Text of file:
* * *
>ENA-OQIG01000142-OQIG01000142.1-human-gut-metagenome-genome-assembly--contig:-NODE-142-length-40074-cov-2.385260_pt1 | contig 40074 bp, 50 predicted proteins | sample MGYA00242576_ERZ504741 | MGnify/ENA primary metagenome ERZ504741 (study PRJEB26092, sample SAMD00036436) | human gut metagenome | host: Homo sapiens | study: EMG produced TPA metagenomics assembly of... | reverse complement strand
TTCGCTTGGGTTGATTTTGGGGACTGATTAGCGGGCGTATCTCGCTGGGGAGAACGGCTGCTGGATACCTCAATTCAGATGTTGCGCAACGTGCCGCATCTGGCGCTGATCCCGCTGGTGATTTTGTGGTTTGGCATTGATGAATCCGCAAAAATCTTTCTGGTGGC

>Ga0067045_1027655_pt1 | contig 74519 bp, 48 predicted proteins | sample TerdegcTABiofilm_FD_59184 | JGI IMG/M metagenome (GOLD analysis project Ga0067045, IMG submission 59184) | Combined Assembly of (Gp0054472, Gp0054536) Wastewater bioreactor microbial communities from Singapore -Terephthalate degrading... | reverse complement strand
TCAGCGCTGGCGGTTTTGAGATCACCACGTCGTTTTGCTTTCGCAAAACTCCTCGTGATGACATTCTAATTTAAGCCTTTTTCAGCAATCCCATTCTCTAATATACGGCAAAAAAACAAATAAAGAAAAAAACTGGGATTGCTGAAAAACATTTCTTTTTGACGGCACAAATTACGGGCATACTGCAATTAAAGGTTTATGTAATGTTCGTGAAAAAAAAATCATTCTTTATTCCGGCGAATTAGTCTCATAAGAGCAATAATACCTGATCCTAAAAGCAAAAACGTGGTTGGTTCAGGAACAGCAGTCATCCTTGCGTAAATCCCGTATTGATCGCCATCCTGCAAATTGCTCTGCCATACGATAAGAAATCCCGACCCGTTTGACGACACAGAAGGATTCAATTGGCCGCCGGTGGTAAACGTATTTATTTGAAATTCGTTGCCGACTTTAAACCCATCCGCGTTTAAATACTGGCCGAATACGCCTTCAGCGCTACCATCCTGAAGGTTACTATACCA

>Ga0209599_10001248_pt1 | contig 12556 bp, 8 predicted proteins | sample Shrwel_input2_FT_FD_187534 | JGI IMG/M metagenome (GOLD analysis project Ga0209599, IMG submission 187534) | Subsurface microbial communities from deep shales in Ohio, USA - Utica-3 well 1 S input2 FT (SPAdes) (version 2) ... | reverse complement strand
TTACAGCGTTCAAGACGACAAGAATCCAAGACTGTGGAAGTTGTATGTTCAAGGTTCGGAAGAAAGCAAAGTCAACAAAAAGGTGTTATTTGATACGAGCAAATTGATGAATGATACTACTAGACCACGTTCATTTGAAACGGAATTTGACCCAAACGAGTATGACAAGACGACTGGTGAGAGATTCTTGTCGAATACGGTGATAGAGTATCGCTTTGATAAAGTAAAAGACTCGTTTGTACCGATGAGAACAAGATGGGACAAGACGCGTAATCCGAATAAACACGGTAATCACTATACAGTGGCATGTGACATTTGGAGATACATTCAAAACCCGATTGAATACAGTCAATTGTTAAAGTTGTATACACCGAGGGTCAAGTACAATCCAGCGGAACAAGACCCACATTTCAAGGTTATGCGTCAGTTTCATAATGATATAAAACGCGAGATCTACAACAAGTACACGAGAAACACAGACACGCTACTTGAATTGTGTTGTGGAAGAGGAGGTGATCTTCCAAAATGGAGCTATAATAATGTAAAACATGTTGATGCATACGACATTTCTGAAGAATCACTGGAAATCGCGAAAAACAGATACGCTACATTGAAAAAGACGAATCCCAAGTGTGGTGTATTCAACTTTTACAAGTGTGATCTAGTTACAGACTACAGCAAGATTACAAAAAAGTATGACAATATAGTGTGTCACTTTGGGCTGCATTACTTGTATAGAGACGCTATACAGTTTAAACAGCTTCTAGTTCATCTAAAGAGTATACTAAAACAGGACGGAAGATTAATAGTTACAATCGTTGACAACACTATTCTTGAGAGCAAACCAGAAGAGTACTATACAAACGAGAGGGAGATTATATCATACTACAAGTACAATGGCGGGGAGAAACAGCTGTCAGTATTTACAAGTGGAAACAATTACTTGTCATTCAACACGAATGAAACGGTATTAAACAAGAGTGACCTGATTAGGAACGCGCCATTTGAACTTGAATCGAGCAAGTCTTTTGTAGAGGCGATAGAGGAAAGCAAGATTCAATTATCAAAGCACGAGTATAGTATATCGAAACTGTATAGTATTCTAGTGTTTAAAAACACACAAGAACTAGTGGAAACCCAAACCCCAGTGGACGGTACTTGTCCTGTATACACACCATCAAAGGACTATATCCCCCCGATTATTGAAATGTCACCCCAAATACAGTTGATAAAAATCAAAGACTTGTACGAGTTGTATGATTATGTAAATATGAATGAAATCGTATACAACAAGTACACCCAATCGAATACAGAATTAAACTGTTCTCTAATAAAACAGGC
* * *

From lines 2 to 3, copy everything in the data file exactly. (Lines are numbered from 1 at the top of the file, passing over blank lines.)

TTCGCTTGGGTTGATTTTGGGGACTGATTAGCGGGCGTATCTCGCTGGGGAGAACGGCTGCTGGATACCTCAATTCAGATGTTGCGCAACGTGCCGCATCTGGCGCTGATCCCGCTGGTGATTTTGTGGTTTGGCATTGATGAATCCGCAAAAATCTTTCTGGTGGC

>Ga0067045_1027655_pt1 | contig 74519 bp, 48 predicted proteins | sample TerdegcTABiofilm_FD_59184 | JGI IMG/M metagenome (GOLD analysis project Ga0067045, IMG submission 59184) | Combined Assembly of (Gp0054472, Gp0054536) Wastewater bioreactor microbial communities from Singapore -Terephthalate degrading... | reverse complement strand